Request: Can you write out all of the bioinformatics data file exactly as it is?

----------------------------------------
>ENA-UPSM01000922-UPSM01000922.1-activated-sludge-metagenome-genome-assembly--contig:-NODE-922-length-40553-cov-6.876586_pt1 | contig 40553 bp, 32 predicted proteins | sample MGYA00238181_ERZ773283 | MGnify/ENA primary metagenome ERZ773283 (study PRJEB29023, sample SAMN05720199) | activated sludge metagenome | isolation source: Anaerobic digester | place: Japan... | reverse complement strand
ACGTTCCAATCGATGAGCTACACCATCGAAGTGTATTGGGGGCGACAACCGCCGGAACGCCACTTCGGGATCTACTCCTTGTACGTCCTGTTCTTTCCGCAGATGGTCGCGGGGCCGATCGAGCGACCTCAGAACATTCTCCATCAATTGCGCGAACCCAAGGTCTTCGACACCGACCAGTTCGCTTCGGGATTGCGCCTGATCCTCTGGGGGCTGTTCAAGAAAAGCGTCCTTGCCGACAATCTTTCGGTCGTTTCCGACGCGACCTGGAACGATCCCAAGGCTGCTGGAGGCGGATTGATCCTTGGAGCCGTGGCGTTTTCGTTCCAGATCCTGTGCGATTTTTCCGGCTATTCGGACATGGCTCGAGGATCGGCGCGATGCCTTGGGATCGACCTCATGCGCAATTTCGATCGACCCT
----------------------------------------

>ENA-UPSM01000922-UPSM01000922.1-activated-sludge-metagenome-genome-assembly--contig:-NODE-922-length-40553-cov-6.876586_pt1 | contig 40553 bp, 32 predicted proteins | sample MGYA00238181_ERZ773283 | MGnify/ENA primary metagenome ERZ773283 (study PRJEB29023, sample SAMN05720199) | activated sludge metagenome | isolation source: Anaerobic digester | place: Japan... | reverse complement strand
ACGTTCCAATCGATGAGCTACACCATCGAAGTGTATTGGGGGCGACAACCGCCGGAACGCCACTTCGGGATCTACTCCTTGTACGTCCTGTTCTTTCCGCAGATGGTCGCGGGGCCGATCGAGCGACCTCAGAACATTCTCCATCAATTGCGCGAACCCAAGGTCTTCGACACCGACCAGTTCGCTTCGGGATTGCGCCTGATCCTCTGGGGGCTGTTCAAGAAAAGCGTCCTTGCCGACAATCTTTCGGTCGTTTCCGACGCGACCTGGAACGATCCCAAGGCTGCTGGAGGCGGATTGATCCTTGGAGCCGTGGCGTTTTCGTTCCAGATCCTGTGCGATTTTTCCGGCTATTCGGACATGGCTCGAGGATCGGCGCGATGCCTTGGGATCGACCTCATGCGCAATTTCGATCGACCCT